Analysis indicated that several factors were independently associated with lower perceived inappropriateness of care rates: decisions about symptom control shared by nurses and physicians as opposed to being made by the physicians only; involvement of nurses in end-of-life decisions; good collaboration between nurses and physicians; work autonomy (freedom to decide how to perform work-related tasks); and perceived lower workload (only among nurses).
"In conclusion, perceived inappropriateness of care is common among nurses and physicians in ICUs and is significantly associated with an intent to leave the current clinical position, suggesting a major impact on clinician well-being. The main reported reason for perceived inappropriateness of care is a mismatch between the level of care and the expected patient outcome, usually in the direction of perceived excess intensity of care," the researchers write.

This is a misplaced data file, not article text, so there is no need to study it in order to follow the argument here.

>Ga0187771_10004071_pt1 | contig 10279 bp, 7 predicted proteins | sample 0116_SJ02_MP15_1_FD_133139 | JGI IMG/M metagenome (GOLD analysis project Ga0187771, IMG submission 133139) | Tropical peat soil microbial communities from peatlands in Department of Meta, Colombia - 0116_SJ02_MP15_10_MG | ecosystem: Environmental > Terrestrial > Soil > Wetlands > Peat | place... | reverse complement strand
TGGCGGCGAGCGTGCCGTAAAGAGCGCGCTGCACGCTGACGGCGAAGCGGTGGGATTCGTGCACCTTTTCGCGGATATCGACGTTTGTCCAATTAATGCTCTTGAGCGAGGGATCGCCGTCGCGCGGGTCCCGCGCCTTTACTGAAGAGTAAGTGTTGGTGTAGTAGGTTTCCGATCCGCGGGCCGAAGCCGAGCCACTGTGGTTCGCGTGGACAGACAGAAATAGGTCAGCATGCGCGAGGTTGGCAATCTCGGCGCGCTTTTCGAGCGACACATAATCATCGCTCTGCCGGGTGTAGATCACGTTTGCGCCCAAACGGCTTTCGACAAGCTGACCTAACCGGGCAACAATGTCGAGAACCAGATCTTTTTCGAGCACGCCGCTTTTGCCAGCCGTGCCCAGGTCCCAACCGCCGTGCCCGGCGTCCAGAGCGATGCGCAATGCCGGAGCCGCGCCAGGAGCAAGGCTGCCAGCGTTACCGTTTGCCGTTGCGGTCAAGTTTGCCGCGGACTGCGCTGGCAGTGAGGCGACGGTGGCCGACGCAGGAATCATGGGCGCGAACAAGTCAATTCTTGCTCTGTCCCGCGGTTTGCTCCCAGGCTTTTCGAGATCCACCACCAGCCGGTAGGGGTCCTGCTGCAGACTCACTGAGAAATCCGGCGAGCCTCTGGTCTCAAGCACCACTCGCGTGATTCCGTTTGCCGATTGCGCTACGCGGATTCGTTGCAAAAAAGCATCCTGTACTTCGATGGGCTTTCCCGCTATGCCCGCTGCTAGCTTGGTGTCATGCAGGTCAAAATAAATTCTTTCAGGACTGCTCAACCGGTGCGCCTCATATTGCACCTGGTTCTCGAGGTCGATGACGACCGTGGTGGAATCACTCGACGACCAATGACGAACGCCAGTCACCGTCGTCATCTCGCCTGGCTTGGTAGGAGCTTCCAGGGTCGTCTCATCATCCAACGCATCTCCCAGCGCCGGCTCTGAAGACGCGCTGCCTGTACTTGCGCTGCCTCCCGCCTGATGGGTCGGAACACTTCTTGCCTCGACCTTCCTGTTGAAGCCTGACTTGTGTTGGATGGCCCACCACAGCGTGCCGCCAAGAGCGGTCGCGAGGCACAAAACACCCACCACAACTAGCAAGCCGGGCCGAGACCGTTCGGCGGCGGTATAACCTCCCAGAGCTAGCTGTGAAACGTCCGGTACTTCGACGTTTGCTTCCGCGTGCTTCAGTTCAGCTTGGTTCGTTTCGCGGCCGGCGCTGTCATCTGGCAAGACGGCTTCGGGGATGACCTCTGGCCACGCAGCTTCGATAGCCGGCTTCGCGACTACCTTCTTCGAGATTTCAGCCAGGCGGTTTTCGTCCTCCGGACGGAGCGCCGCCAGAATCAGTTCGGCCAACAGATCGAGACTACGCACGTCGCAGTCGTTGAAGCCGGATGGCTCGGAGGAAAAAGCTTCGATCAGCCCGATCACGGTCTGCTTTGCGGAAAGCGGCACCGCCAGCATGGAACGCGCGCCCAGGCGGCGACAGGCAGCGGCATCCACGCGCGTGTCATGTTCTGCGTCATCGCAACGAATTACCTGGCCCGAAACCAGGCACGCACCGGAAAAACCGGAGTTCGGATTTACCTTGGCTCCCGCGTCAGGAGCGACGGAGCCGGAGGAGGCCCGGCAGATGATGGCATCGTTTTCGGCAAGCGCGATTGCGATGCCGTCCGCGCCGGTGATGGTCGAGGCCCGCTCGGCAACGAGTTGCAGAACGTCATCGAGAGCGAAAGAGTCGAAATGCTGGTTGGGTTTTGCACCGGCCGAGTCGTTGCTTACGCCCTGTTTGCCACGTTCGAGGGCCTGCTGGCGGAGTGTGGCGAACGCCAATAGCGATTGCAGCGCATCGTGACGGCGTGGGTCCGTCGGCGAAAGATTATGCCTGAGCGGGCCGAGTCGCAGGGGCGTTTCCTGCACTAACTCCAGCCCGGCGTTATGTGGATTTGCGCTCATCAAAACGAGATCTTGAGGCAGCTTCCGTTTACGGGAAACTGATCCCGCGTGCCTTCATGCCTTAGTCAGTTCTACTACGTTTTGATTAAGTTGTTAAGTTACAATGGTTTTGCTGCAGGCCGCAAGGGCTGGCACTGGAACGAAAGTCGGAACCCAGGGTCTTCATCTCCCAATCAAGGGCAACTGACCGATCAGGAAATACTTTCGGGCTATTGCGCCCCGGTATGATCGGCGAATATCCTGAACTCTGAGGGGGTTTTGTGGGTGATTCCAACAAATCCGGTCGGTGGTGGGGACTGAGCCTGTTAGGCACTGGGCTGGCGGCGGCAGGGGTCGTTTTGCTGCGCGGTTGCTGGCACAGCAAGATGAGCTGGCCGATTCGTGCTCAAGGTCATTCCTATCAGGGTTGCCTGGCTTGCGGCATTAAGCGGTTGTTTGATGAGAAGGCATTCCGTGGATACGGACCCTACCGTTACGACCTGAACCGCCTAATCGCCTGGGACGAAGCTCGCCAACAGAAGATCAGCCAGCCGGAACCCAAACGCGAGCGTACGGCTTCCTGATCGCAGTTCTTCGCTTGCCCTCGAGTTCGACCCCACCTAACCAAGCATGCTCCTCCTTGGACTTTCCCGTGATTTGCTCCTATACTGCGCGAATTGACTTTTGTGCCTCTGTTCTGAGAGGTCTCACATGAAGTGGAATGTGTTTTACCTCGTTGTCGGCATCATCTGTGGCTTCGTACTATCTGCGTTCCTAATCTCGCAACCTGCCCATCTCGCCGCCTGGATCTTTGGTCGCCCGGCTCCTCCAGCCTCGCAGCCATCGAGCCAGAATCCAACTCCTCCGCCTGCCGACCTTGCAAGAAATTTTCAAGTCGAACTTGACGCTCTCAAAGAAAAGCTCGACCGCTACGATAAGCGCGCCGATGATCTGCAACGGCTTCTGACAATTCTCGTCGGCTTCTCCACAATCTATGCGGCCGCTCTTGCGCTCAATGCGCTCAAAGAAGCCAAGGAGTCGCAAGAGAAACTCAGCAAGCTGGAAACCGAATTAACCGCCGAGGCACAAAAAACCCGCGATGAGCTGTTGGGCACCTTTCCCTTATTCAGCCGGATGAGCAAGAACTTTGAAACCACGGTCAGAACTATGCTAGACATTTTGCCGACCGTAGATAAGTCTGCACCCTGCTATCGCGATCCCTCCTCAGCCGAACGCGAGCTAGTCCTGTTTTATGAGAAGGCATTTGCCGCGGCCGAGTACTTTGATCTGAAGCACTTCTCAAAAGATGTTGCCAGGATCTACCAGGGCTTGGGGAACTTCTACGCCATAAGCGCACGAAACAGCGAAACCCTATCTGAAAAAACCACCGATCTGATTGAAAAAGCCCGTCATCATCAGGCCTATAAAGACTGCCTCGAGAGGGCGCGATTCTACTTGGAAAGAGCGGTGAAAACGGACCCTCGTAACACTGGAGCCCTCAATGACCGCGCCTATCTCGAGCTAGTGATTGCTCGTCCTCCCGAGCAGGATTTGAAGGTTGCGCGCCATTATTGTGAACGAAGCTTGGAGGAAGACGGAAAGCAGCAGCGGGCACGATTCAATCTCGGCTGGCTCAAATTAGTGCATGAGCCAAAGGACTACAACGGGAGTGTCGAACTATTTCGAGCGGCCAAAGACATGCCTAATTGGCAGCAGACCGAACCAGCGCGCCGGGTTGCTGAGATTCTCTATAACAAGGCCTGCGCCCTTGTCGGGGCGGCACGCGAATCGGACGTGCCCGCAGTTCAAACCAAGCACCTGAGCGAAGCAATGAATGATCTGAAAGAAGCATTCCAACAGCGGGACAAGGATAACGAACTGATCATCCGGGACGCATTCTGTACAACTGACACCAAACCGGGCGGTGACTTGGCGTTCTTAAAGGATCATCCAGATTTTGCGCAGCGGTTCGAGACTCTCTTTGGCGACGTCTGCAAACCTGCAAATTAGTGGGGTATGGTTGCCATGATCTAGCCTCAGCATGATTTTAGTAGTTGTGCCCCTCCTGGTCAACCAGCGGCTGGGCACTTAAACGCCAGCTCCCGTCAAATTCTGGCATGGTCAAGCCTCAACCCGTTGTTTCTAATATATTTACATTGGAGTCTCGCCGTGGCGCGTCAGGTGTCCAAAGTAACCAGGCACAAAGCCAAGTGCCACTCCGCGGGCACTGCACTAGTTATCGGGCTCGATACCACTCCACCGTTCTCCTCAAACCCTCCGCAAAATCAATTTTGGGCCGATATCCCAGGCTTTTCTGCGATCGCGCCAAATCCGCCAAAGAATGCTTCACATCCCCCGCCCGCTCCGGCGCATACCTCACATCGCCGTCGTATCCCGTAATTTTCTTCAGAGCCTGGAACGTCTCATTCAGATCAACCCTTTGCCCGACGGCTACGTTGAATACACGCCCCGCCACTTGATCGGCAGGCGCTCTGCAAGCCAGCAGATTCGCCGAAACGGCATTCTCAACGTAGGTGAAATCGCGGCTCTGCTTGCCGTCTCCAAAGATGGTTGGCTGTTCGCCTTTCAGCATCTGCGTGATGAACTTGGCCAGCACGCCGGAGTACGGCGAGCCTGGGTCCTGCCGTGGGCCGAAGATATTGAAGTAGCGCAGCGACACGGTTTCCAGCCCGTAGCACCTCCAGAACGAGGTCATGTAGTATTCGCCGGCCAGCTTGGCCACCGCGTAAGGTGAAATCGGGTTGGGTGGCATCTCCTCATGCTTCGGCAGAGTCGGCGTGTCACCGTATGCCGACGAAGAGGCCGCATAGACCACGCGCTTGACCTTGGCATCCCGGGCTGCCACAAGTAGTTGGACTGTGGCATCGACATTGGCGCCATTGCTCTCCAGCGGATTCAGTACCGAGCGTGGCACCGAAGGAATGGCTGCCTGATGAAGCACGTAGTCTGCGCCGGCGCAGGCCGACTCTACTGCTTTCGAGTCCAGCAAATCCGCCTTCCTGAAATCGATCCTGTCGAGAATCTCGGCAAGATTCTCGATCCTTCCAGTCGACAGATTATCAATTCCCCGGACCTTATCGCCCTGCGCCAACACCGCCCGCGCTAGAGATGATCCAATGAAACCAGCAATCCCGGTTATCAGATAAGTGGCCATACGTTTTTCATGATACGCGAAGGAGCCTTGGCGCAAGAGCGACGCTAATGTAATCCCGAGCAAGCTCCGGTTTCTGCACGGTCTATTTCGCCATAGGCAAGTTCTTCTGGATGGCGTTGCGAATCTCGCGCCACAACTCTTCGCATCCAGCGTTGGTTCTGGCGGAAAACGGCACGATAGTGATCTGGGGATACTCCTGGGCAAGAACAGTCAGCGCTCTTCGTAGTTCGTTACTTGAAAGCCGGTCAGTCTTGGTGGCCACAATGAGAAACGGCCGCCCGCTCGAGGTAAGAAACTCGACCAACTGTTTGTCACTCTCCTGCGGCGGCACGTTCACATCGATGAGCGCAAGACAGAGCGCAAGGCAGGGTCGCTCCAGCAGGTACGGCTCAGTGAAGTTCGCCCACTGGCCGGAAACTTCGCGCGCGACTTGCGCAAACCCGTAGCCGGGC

The authors add that the challenge for ICU managers is "to create ICUs in which self-reflection, mutual trust, open communication, and shared decision making are encouraged in order to improve the well-being of the individual clinicians and, thereby, the quality of patient care."
(JAMA. 2011;306:2694-2703. Available pre-embargo to the media at www.jamamedia.org)
Editor's Note: Please see the article for additional informat
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